The Rocks, one of the earliest convict settlements in Australia, was the location for the annual Aroma Festival. Its cobbled precinct dates back to the late 1700s and on a sunny day it is common to see brides roaming the streets in search of the perfect backdrop.
There was a lot on offer during the Aroma Festival like specialty roasters, tasting workshops and a mosaic made from 8,000 cups of coffee. The only problem was that thousands of other Sydneysiders had the same idea as Barret and I.
We spent the first hour walking in circles in search of a short coffee queue. I thought the further we walked from the festival center the shorter the lines would be, but I was wrong. We just ended up at the weekend Rocks Markets nibbling on the most delicious Earl Grey macarons.
Still determined to sample some coffee, we finally got in line like everyone else. Twenty-five minutes later we were savoring flat whites and doing that annoying thing people do when they walk past a long line. “Oh man, we just beat the crowd! I’m glad we’re not at the back of that!”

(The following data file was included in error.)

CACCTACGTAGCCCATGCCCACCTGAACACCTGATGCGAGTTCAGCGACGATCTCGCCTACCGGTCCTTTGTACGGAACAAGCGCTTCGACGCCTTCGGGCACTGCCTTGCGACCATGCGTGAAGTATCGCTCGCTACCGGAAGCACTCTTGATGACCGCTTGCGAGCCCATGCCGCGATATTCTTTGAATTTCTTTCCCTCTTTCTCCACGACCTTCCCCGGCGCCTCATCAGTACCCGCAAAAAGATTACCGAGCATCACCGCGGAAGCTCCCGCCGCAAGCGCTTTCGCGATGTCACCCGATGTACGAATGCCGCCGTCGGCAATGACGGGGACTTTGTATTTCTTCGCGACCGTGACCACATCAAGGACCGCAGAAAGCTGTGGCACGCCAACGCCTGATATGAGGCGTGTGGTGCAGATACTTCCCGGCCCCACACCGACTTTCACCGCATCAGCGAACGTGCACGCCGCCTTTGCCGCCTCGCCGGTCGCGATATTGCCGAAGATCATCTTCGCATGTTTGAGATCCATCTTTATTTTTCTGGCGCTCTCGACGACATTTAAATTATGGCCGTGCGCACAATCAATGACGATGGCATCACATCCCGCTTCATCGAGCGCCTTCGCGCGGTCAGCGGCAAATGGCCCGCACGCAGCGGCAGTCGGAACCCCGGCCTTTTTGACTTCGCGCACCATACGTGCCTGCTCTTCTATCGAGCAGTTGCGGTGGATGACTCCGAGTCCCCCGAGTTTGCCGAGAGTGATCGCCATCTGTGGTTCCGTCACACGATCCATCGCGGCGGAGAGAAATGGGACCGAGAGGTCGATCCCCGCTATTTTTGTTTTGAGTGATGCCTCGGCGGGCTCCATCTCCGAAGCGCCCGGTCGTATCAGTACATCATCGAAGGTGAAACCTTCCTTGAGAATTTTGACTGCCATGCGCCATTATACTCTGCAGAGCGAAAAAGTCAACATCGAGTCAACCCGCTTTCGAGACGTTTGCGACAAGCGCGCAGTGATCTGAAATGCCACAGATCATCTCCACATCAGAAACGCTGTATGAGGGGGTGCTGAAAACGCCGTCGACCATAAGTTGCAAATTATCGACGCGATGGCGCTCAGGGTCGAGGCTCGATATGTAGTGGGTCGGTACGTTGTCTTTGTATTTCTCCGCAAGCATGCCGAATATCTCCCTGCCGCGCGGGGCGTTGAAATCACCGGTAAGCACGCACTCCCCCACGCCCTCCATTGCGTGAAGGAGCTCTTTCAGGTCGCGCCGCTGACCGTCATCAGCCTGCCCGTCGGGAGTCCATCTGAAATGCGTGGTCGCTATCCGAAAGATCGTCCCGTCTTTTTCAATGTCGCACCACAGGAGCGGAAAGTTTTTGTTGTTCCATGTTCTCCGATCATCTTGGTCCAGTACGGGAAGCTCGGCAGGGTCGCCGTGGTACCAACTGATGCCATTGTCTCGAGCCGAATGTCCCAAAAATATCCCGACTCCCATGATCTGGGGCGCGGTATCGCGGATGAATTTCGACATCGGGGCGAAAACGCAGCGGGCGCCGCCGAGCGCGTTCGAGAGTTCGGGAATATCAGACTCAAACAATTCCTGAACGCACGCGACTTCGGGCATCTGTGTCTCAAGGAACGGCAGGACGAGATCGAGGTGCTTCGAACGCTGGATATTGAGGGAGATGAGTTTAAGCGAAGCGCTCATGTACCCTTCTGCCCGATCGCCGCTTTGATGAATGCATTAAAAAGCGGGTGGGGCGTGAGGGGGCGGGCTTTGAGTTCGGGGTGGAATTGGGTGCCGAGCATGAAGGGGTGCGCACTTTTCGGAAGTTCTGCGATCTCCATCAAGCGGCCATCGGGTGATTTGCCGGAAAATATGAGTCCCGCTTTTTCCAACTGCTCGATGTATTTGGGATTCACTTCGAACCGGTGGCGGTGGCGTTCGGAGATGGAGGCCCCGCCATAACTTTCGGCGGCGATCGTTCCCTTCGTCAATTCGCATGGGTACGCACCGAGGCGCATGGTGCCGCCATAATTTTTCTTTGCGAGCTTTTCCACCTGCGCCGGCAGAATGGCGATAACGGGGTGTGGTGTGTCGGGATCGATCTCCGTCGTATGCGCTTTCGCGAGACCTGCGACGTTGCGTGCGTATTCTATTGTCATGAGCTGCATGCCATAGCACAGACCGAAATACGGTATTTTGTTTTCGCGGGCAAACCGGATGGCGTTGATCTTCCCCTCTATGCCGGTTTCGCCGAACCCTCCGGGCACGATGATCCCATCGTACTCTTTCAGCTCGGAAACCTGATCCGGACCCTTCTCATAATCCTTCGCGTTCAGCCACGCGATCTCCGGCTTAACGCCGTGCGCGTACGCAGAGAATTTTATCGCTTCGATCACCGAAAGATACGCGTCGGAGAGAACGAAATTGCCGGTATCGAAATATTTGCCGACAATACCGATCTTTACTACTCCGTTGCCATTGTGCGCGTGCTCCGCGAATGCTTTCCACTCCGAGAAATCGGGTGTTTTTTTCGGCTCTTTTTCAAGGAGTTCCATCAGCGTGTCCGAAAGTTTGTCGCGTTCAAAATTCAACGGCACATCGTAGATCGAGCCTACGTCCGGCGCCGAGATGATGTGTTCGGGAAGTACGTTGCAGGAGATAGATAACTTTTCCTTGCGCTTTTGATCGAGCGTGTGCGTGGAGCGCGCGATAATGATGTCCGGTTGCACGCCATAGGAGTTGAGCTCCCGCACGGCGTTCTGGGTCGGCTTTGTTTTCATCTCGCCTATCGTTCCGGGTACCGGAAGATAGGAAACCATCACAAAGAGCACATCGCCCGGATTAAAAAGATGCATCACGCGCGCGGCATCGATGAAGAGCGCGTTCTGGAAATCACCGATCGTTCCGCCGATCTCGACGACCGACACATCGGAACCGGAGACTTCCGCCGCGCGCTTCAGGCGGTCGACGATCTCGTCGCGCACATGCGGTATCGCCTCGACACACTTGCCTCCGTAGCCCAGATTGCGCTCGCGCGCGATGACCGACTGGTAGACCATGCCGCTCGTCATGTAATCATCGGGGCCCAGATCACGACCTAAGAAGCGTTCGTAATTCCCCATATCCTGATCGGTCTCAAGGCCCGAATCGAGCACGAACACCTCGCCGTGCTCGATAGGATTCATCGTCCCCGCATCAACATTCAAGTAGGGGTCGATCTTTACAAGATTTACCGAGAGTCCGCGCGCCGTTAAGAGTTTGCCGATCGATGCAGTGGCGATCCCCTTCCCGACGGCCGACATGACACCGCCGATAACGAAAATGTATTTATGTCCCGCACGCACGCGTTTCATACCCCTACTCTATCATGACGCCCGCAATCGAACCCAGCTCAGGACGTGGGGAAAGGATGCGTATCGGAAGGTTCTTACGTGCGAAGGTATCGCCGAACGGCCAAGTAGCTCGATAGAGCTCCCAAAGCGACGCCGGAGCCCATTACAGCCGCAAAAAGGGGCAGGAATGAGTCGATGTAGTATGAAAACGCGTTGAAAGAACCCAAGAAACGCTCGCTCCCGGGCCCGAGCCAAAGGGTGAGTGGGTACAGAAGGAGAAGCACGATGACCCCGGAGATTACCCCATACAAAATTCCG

We then went straight into another line. The coffee was good, but it was impossible to compare the different roasters against each other because we’d finished our first drink long before we bought the second. Barret and I could have split up, but that’s like asking peanut butter and jelly to stop being so delicious together and that’s just impossible.
After a few hours and a really long kebab queue we had reached that point in which waiting in lines had lost all its appeal. I can’t say I learned anything about coffee except that I only like it with lots of milk and that the coffee ‘bean’ is really the seed of the coffee fruit.
Now that I know this, I like to think of coffee as roasted fruit juice. This is obviously incorrect because the very definition of ‘juice’ is the extraction of liquids without the use of heat, but I don’t care. Who says I can’t have a cup of roasted fruit juice with a lashing of frothy cow juice at eleven o’clock in the afternoon? Who?
About the Aroma Festival
About the Rocks Markets